At this year’s Streaming Media East in New York, a keynote delivered by Net- flix’s Chris Fetner and a panel of creatives and tech engineers working on original
productions introduced me to the expression
“pioneer tax.” This refers to the higher expenses incurred around bleeding-edge technology
projects. These higher costs can be due to the
cost of equipment or resources necessary to
produce a project.
While Netflix’s panel revolved largely around
HDR (High Dynamic Range) and discussion of
how different it is for creative directors to envision the final product compared to SDR (
Standard Dynamic Range), the pioneer tax technology that came to my mind is WebRTC. In short,
WebRTC stands as the only real-time communication standard that browsers can utilize, especially for low-latency live streaming.
In my work, WebRTC represents the first true
“Flash replacement” for real-time video. In 2002,
Flash introduced RTMP (Real-Time Messaging
Protocol) and low-latency video to web browsers.
Now, 16 years later, there’s not yet a consistent
implementation of a real-time stack or access
to capture devices across the major browsers.
And that’s where the pioneer tax comes in—
developing a solution with WebRTC is problematic at best. One of my clients recently approached me with an entire first-generation
product designed to run only on Chrome, because supporting more browsers would have
been expensive and not consistently compatible. As a video solutions architect, I am selective
about which tech stacks I’ll use to develop. This
is mainly because the time investment for me to
learn new programming APIs can be significant
and adds cost that clients are not usually willing
to pay. So far, WebRTC is the only game in town
that will (hopefully) be viable across all browsers
at some not-so-distant point in the future.
One of my biggest frustrations with WebRTC
is the lack of current, well-maintained online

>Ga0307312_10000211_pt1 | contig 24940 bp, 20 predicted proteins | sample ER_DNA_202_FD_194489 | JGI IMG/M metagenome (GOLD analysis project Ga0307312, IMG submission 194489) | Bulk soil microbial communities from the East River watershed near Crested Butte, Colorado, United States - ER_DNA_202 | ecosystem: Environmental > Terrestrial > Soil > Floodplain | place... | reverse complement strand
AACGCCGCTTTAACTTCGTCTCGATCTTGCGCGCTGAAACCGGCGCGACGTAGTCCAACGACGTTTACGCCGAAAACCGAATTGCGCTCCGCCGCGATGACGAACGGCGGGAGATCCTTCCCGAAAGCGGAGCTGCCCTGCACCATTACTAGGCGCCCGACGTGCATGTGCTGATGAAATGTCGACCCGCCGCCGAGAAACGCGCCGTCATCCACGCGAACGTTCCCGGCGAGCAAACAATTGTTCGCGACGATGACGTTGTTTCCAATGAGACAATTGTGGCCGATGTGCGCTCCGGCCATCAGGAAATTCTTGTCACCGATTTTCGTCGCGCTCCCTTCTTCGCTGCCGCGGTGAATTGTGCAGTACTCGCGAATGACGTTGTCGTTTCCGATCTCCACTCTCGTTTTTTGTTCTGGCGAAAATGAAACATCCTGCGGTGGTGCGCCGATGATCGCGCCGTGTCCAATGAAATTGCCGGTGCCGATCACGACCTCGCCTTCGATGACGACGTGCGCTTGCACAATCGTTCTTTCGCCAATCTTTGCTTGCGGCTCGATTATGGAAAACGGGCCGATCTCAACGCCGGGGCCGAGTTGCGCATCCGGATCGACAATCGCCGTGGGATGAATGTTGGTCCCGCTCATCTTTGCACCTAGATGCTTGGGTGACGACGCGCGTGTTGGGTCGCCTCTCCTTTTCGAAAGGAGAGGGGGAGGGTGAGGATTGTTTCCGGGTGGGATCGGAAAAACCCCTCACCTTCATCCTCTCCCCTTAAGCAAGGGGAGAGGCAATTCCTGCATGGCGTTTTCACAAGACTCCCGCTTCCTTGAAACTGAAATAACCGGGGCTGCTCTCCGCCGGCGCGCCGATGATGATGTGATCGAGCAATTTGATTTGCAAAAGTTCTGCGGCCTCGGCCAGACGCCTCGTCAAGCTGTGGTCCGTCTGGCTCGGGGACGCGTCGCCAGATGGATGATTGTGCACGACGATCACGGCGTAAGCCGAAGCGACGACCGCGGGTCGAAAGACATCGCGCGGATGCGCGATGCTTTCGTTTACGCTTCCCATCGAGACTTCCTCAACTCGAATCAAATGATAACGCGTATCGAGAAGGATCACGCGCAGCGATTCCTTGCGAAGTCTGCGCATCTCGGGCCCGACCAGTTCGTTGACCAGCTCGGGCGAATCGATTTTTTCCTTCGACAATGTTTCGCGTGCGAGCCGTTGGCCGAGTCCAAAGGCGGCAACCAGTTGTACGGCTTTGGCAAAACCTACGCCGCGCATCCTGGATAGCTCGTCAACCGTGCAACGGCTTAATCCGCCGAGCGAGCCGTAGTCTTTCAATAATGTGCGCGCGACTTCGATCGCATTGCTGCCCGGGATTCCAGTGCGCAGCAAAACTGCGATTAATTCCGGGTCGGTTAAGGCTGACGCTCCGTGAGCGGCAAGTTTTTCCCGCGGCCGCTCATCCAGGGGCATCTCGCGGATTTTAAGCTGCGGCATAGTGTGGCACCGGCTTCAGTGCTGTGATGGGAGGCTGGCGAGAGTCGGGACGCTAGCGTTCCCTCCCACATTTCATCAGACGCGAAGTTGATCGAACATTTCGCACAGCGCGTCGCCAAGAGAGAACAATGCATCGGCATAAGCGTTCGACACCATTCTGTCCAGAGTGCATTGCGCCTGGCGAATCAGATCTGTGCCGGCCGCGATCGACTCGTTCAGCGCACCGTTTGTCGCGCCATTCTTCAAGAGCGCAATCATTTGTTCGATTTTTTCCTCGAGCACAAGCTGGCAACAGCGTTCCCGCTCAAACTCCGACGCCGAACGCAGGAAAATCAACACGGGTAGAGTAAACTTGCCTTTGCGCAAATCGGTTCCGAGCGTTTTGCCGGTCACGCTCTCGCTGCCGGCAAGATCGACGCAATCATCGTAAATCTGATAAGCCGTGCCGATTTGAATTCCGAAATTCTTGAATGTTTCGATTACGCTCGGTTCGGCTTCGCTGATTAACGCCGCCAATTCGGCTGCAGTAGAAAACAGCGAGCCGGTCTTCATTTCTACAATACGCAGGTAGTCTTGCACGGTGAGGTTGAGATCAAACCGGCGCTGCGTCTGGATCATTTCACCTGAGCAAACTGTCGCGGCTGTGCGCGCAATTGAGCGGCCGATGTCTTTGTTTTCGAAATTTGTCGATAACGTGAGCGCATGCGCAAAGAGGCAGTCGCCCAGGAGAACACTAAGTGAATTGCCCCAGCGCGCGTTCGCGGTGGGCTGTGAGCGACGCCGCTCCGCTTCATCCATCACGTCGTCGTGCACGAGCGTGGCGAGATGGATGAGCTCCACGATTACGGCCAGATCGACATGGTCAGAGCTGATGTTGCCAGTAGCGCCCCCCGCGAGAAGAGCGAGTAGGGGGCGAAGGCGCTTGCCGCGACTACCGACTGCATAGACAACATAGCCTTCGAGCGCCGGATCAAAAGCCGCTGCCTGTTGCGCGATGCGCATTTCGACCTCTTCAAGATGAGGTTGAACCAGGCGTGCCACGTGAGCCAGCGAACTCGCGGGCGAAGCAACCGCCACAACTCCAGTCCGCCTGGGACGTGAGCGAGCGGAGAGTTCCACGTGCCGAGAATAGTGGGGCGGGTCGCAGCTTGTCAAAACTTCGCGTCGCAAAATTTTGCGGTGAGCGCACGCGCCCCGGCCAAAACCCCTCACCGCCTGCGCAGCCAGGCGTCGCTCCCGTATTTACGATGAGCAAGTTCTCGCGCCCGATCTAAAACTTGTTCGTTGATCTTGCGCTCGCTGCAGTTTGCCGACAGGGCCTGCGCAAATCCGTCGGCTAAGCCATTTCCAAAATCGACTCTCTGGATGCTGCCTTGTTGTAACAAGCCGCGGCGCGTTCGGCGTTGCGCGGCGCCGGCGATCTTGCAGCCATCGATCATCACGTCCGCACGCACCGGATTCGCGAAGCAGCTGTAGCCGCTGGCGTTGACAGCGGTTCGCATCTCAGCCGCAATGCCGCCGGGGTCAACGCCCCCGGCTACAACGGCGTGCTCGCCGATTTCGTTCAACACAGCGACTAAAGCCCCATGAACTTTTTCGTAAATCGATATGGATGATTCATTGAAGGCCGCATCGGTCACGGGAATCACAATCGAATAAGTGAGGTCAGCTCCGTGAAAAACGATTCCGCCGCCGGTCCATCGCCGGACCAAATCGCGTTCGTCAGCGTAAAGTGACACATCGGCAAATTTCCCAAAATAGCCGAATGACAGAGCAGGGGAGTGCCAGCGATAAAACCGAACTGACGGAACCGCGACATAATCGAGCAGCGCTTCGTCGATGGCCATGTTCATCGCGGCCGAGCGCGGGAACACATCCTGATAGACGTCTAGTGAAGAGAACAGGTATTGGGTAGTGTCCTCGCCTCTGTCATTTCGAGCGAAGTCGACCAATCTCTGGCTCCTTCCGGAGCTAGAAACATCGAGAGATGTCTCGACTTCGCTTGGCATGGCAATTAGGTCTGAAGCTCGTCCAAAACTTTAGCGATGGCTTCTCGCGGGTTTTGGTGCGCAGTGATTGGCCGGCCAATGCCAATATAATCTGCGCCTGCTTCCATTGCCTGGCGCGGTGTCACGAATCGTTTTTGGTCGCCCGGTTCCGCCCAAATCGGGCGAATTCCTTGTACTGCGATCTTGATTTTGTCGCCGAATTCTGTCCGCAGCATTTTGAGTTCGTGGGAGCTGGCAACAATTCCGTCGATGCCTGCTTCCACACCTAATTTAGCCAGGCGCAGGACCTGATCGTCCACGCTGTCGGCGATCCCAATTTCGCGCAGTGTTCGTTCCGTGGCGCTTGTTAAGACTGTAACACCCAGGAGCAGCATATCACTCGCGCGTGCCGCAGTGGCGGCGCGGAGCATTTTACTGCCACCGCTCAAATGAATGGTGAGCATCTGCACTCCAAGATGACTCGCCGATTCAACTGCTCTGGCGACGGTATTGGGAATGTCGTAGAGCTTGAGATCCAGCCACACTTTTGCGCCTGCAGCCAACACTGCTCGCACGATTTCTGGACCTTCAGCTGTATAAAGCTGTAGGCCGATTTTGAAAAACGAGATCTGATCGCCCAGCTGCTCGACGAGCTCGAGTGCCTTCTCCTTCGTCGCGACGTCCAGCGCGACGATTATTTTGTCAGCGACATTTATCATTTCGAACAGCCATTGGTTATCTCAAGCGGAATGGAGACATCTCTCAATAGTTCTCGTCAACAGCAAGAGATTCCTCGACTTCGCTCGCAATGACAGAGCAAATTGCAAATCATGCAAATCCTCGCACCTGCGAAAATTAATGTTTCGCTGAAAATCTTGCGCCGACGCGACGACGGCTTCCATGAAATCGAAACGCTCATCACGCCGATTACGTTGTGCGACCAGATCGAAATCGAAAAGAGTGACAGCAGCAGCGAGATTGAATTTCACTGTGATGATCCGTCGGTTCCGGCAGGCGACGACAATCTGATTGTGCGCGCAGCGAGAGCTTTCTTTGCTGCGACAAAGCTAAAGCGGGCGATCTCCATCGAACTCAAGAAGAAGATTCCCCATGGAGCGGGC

resources. Google searches for WebRTC examples will frequently return code using draft APIs
written 3 or more years ago. WebRTC.org has
working examples, but even its “Getting Started” ( go2sm.com/webrtcstart) tutorial requires
Chrome 47 or above, and it makes no mention of
what’s compatible with other Web RTC browsers.
Another source of potential pioneer taxation
is determining which WebRTC server technology you’ll use to connect real-time users to each
other. Commercial and open source WebRTC
platform offerings have come and gone as larger tech companies acquired the teams that built
those solutions. While Janus Gateway is currently an open source favorite among WebRTC developers, Red5 and Wowza are among the only
media servers that offer more universal transmuxing to various input and output formats.
The good news is that WebRTC and related
APIs are becoming more widely available across
browsers. A quick visit to caniuse.com and searching “webrtc” or “getusermedia” will show that
most of the major browsers are supporting common APIs. Despite this availability, I’m still seeing a dearth of WebRTC applications online. To
my knowledge, major social media platforms
haven’t released WebRTC for any live streaming
applications, relying instead on other RTMP/
RTP ingests and DASH or HLS playback streams.
I hope that companies are just in the middle of
longer development cycles for next-gen products, and that we’ll see more implementation of
If this all sounds bleak, WebRTC’s unique capabilities are worth noting. WebRTC’s transport
layer is RTP-based and able to use UDP as well
as TCP for video and audio transmission. UDP
allows for packet loss and lower latency. (RTMP,
however, can only use TCP, and as such can be
a source of higher latency in the publish/play-back chain.) WebRTC offers AES encryption on
audio, video, and data channels. WebRTC can
work with other APIs to capture camera, microphone, and screen display—enabling companies
to build better videoconferencing and webinar
platforms. You’ll just have to find some extra resources and time to invest in the effort in order
to offset the pioneer tax required to push implementation of an emerging technology. Devs who
follow in your footsteps may not thank you, but
they will benefit from the path you forge.
Robert Reinhardt ( firstname.lastname@example.org) is founder of VideoRx
and is internationally regarded as an expert on multimedia
application development and online video, particularly in HTML5,
iOS, Flash, AVC/H.264, and HEVC/H.265.
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